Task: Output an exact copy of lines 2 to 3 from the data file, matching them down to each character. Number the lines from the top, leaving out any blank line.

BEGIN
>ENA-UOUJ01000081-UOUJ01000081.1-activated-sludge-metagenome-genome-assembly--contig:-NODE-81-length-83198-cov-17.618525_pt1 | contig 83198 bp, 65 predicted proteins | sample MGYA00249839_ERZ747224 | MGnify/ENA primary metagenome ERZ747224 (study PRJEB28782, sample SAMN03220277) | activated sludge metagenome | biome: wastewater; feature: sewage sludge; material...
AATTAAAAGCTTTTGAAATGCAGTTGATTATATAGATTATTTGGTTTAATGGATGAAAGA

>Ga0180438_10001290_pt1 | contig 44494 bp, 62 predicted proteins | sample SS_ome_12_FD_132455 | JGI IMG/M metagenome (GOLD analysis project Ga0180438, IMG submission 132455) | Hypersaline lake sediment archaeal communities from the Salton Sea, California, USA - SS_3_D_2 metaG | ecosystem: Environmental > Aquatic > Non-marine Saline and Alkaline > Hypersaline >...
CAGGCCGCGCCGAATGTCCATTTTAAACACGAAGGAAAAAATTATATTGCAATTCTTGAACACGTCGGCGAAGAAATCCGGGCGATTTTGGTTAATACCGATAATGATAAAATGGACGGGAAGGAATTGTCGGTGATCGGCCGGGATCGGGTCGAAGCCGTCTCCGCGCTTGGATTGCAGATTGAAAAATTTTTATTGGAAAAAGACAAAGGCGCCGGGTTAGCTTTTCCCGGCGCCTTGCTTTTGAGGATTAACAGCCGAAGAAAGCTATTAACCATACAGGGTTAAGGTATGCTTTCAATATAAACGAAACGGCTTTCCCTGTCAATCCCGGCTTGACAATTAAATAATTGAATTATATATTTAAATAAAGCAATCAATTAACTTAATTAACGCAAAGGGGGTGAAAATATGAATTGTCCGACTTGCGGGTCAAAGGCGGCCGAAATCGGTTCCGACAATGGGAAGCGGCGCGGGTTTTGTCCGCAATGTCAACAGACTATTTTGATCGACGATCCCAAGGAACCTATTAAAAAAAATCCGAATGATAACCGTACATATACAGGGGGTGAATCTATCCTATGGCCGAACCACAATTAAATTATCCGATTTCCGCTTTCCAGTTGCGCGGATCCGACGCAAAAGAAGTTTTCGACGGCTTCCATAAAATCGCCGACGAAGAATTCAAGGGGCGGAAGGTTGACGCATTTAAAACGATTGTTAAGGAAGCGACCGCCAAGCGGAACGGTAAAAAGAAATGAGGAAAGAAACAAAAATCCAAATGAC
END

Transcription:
AATTAAAAGCTTTTGAAATGCAGTTGATTATATAGATTATTTGGTTTAATGGATGAAAGA

>Ga0180438_10001290_pt1 | contig 44494 bp, 62 predicted proteins | sample SS_ome_12_FD_132455 | JGI IMG/M metagenome (GOLD analysis project Ga0180438, IMG submission 132455) | Hypersaline lake sediment archaeal communities from the Salton Sea, California, USA - SS_3_D_2 metaG | ecosystem: Environmental > Aquatic > Non-marine Saline and Alkaline > Hypersaline >...